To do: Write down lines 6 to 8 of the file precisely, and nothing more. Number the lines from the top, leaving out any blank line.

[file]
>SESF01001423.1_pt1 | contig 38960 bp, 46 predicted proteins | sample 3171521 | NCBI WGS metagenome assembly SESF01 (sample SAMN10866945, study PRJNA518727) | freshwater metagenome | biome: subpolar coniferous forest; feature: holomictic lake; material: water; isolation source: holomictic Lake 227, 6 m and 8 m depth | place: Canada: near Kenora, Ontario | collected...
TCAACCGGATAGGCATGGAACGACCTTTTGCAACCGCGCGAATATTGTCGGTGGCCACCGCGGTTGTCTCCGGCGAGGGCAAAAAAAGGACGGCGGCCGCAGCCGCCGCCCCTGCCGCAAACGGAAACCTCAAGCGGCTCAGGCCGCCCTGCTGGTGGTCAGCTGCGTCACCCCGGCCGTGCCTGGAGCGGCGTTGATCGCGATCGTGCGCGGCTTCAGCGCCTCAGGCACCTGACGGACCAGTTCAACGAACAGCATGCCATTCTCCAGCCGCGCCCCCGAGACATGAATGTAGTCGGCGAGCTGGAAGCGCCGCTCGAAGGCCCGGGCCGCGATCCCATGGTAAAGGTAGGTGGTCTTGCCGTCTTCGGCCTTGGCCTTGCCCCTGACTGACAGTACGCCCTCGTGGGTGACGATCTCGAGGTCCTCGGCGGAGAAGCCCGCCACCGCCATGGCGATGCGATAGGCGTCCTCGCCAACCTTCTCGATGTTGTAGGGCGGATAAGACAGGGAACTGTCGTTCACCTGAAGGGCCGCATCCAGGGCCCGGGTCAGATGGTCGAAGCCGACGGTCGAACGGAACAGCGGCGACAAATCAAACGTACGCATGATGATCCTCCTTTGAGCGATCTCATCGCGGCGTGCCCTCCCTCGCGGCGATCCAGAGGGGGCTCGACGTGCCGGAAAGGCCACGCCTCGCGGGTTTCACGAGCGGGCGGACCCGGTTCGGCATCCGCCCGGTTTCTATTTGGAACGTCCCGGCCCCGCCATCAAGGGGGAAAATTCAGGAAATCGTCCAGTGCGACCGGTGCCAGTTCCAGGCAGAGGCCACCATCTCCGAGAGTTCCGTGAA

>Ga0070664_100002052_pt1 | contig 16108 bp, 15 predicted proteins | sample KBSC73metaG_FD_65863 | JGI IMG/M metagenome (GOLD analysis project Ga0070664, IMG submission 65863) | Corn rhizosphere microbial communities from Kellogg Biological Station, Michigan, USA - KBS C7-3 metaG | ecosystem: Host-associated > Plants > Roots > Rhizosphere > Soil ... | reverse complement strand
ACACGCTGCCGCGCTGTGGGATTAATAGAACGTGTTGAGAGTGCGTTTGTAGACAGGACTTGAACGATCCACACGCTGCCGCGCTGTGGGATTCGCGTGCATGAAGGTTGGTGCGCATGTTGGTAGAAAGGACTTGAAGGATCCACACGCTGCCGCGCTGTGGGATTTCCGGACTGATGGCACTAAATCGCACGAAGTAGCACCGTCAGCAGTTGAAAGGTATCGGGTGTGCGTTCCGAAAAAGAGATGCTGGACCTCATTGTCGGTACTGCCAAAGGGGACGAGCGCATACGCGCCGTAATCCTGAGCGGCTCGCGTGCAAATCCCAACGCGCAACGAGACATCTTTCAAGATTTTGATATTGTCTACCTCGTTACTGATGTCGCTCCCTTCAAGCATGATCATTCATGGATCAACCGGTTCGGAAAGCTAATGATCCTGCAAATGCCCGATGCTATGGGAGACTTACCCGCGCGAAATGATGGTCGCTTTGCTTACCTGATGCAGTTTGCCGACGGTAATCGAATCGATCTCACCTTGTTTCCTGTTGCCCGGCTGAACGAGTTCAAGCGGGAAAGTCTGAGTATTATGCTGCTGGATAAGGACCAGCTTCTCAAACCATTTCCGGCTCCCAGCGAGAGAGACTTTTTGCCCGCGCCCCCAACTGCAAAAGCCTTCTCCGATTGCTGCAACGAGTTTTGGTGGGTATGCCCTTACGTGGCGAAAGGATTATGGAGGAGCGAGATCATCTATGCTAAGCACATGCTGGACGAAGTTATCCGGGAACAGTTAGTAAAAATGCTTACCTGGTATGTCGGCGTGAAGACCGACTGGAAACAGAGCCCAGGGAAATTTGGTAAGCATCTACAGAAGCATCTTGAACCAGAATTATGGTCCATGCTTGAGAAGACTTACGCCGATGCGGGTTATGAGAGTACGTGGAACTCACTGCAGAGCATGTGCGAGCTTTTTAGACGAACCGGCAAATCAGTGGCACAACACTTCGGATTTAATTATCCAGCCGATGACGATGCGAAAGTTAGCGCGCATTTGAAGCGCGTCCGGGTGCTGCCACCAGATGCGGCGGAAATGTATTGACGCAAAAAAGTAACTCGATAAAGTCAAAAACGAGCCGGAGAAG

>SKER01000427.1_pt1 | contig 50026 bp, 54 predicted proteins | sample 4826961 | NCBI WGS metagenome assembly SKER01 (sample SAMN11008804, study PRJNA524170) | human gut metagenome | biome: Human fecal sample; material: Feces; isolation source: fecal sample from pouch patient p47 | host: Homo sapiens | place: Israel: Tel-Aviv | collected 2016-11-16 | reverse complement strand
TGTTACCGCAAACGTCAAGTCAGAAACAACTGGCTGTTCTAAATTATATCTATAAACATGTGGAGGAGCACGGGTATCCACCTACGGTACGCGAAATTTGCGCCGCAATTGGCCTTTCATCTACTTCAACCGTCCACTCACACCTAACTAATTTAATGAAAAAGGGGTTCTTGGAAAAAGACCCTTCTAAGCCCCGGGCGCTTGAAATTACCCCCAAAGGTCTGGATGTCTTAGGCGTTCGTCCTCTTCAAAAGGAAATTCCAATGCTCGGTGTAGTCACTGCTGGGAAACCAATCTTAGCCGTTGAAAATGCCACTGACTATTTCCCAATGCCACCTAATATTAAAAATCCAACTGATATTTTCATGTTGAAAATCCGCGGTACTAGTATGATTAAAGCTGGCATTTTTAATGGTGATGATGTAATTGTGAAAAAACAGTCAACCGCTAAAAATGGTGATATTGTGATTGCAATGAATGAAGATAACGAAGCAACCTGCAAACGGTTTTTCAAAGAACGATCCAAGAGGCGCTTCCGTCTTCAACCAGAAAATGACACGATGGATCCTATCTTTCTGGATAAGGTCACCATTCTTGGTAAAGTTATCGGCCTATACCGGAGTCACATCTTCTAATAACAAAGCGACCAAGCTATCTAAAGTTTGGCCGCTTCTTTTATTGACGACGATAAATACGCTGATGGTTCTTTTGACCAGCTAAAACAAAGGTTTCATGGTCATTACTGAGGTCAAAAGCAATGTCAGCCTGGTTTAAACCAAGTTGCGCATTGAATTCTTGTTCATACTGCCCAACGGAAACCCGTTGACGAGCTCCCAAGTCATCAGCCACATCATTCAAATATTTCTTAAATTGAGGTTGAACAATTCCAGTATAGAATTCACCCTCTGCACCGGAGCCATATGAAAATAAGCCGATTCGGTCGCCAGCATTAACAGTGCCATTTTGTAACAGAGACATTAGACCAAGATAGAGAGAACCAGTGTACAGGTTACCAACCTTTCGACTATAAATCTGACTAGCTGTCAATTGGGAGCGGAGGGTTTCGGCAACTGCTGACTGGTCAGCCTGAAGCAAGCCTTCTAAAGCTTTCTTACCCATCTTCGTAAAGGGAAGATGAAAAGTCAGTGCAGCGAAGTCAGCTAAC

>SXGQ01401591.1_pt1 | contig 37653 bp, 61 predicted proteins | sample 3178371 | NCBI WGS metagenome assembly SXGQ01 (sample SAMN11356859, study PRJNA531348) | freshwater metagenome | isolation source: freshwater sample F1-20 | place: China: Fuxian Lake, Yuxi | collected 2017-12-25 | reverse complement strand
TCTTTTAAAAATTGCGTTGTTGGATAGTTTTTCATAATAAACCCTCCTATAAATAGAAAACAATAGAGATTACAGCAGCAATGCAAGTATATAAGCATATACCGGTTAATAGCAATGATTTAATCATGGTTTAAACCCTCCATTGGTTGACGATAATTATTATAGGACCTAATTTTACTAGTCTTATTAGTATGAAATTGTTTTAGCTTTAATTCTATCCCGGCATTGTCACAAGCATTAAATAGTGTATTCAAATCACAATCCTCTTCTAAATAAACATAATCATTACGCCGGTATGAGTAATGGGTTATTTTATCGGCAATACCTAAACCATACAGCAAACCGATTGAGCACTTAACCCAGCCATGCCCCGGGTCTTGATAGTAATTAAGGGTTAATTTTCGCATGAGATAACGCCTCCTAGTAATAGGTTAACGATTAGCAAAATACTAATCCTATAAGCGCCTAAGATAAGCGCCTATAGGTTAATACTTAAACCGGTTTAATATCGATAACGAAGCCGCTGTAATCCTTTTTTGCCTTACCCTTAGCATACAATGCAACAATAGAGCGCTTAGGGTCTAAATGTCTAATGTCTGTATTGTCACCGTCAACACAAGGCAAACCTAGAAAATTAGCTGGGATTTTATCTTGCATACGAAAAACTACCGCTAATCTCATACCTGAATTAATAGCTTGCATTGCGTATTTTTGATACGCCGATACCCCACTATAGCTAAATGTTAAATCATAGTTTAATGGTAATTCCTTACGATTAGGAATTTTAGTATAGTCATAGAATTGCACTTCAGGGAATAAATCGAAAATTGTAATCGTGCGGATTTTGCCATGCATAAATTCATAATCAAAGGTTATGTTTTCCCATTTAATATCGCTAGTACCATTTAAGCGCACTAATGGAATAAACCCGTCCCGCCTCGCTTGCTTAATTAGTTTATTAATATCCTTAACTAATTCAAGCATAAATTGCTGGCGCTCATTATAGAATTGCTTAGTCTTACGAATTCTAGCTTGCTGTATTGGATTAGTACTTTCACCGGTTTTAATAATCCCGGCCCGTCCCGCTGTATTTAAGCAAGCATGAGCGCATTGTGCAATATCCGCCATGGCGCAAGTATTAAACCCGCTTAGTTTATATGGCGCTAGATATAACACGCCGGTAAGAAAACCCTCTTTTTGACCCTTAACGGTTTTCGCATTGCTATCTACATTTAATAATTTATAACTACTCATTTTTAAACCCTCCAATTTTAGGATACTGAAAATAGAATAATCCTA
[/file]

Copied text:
TGTTACCGCAAACGTCAAGTCAGAAACAACTGGCTGTTCTAAATTATATCTATAAACATGTGGAGGAGCACGGGTATCCACCTACGGTACGCGAAATTTGCGCCGCAATTGGCCTTTCATCTACTTCAACCGTCCACTCACACCTAACTAATTTAATGAAAAAGGGGTTCTTGGAAAAAGACCCTTCTAAGCCCCGGGCGCTTGAAATTACCCCCAAAGGTCTGGATGTCTTAGGCGTTCGTCCTCTTCAAAAGGAAATTCCAATGCTCGGTGTAGTCACTGCTGGGAAACCAATCTTAGCCGTTGAAAATGCCACTGACTATTTCCCAATGCCACCTAATATTAAAAATCCAACTGATATTTTCATGTTGAAAATCCGCGGTACTAGTATGATTAAAGCTGGCATTTTTAATGGTGATGATGTAATTGTGAAAAAACAGTCAACCGCTAAAAATGGTGATATTGTGATTGCAATGAATGAAGATAACGAAGCAACCTGCAAACGGTTTTTCAAAGAACGATCCAAGAGGCGCTTCCGTCTTCAACCAGAAAATGACACGATGGATCCTATCTTTCTGGATAAGGTCACCATTCTTGGTAAAGTTATCGGCCTATACCGGAGTCACATCTTCTAATAACAAAGCGACCAAGCTATCTAAAGTTTGGCCGCTTCTTTTATTGACGACGATAAATACGCTGATGGTTCTTTTGACCAGCTAAAACAAAGGTTTCATGGTCATTACTGAGGTCAAAAGCAATGTCAGCCTGGTTTAAACCAAGTTGCGCATTGAATTCTTGTTCATACTGCCCAACGGAAACCCGTTGACGAGCTCCCAAGTCATCAGCCACATCATTCAAATATTTCTTAAATTGAGGTTGAACAATTCCAGTATAGAATTCACCCTCTGCACCGGAGCCATATGAAAATAAGCCGATTCGGTCGCCAGCATTAACAGTGCCATTTTGTAACAGAGACATTAGACCAAGATAGAGAGAACCAGTGTACAGGTTACCAACCTTTCGACTATAAATCTGACTAGCTGTCAATTGGGAGCGGAGGGTTTCGGCAACTGCTGACTGGTCAGCCTGAAGCAAGCCTTCTAAAGCTTTCTTACCCATCTTCGTAAAGGGAAGATGAAAAGTCAGTGCAGCGAAGTCAGCTAAC

>SXGQ01401591.1_pt1 | contig 37653 bp, 61 predicted proteins | sample 3178371 | NCBI WGS metagenome assembly SXGQ01 (sample SAMN11356859, study PRJNA531348) | freshwater metagenome | isolation source: freshwater sample F1-20 | place: China: Fuxian Lake, Yuxi | collected 2017-12-25 | reverse complement strand
TCTTTTAAAAATTGCGTTGTTGGATAGTTTTTCATAATAAACCCTCCTATAAATAGAAAACAATAGAGATTACAGCAGCAATGCAAGTATATAAGCATATACCGGTTAATAGCAATGATTTAATCATGGTTTAAACCCTCCATTGGTTGACGATAATTATTATAGGACCTAATTTTACTAGTCTTATTAGTATGAAATTGTTTTAGCTTTAATTCTATCCCGGCATTGTCACAAGCATTAAATAGTGTATTCAAATCACAATCCTCTTCTAAATAAACATAATCATTACGCCGGTATGAGTAATGGGTTATTTTATCGGCAATACCTAAACCATACAGCAAACCGATTGAGCACTTAACCCAGCCATGCCCCGGGTCTTGATAGTAATTAAGGGTTAATTTTCGCATGAGATAACGCCTCCTAGTAATAGGTTAACGATTAGCAAAATACTAATCCTATAAGCGCCTAAGATAAGCGCCTATAGGTTAATACTTAAACCGGTTTAATATCGATAACGAAGCCGCTGTAATCCTTTTTTGCCTTACCCTTAGCATACAATGCAACAATAGAGCGCTTAGGGTCTAAATGTCTAATGTCTGTATTGTCACCGTCAACACAAGGCAAACCTAGAAAATTAGCTGGGATTTTATCTTGCATACGAAAAACTACCGCTAATCTCATACCTGAATTAATAGCTTGCATTGCGTATTTTTGATACGCCGATACCCCACTATAGCTAAATGTTAAATCATAGTTTAATGGTAATTCCTTACGATTAGGAATTTTAGTATAGTCATAGAATTGCACTTCAGGGAATAAATCGAAAATTGTAATCGTGCGGATTTTGCCATGCATAAATTCATAATCAAAGGTTATGTTTTCCCATTTAATATCGCTAGTACCATTTAAGCGCACTAATGGAATAAACCCGTCCCGCCTCGCTTGCTTAATTAGTTTATTAATATCCTTAACTAATTCAAGCATAAATTGCTGGCGCTCATTATAGAATTGCTTAGTCTTACGAATTCTAGCTTGCTGTATTGGATTAGTACTTTCACCGGTTTTAATAATCCCGGCCCGTCCCGCTGTATTTAAGCAAGCATGAGCGCATTGTGCAATATCCGCCATGGCGCAAGTATTAAACCCGCTTAGTTTATATGGCGCTAGATATAACACGCCGGTAAGAAAACCCTCTTTTTGACCCTTAACGGTTTTCGCATTGCTATCTACATTTAATAATTTATAACTACTCATTTTTAAACCCTCCAATTTTAGGATACTGAAAATAGAATAATCCTA